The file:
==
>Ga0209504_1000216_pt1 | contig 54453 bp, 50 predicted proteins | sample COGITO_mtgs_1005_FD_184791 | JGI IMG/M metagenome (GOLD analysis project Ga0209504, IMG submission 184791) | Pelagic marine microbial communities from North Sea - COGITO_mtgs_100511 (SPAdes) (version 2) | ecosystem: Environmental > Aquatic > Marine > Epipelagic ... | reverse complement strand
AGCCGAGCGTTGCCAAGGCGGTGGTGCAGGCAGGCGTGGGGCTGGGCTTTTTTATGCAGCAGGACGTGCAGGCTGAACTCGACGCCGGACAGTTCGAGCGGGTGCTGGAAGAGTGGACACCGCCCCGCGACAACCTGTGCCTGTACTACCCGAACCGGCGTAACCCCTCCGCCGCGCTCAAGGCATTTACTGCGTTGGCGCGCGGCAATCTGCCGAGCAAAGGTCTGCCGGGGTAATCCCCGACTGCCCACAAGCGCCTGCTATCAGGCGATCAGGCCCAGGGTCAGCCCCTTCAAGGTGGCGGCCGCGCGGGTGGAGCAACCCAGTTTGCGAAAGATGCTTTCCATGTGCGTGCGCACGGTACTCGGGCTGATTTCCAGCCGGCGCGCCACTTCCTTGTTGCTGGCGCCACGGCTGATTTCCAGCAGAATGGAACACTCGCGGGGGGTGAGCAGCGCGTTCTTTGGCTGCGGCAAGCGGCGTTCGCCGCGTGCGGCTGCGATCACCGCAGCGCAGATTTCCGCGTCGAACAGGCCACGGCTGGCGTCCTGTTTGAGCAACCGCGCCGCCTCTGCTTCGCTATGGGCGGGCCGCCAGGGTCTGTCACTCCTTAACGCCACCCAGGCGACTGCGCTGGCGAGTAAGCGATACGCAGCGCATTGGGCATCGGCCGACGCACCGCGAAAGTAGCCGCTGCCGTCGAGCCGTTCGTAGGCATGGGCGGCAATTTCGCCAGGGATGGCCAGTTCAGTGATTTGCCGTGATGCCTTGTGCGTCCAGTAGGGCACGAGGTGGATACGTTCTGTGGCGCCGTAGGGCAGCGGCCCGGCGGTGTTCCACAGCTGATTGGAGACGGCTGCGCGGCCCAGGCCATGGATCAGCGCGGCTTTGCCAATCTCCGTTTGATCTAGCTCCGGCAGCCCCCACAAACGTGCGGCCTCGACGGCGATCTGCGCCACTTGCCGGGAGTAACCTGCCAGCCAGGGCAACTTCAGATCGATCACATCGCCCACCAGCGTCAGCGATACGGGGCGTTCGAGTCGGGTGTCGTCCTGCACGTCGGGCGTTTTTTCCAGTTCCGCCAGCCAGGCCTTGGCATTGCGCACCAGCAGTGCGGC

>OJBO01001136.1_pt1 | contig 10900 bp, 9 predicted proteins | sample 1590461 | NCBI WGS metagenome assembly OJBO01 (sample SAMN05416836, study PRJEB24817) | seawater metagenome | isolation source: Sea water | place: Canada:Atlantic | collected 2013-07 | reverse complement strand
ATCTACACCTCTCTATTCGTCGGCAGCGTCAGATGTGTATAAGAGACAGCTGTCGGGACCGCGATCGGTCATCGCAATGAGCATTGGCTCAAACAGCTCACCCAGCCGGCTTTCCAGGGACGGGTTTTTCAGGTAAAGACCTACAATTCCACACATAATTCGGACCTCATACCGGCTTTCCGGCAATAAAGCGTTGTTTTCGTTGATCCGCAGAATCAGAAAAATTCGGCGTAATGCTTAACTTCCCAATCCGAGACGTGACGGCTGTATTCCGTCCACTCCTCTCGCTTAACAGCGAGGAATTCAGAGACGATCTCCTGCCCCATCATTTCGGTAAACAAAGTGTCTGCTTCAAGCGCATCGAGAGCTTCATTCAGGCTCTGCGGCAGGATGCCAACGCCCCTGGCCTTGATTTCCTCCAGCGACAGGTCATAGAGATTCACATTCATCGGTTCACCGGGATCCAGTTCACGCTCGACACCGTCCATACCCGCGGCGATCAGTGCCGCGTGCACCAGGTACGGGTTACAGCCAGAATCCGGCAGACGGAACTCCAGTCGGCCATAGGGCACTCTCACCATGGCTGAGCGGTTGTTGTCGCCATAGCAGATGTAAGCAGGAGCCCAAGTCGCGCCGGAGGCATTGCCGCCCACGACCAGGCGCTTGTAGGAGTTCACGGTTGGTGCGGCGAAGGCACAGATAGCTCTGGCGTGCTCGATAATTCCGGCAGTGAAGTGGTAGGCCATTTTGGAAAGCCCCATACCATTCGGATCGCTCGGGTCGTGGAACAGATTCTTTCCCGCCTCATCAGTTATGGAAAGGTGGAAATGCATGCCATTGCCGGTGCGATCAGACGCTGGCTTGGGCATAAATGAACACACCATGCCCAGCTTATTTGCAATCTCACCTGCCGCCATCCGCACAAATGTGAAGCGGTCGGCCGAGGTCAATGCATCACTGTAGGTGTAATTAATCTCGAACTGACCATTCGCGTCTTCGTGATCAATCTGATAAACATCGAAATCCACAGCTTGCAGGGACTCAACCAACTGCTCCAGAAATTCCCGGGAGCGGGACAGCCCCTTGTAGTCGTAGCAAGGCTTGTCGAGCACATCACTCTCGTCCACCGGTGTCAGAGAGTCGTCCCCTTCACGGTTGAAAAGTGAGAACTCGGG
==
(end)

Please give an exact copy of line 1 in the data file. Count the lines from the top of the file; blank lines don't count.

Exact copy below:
>Ga0209504_1000216_pt1 | contig 54453 bp, 50 predicted proteins | sample COGITO_mtgs_1005_FD_184791 | JGI IMG/M metagenome (GOLD analysis project Ga0209504, IMG submission 184791) | Pelagic marine microbial communities from North Sea - COGITO_mtgs_100511 (SPAdes) (version 2) | ecosystem: Environmental > Aquatic > Marine > Epipelagic ... | reverse complement strand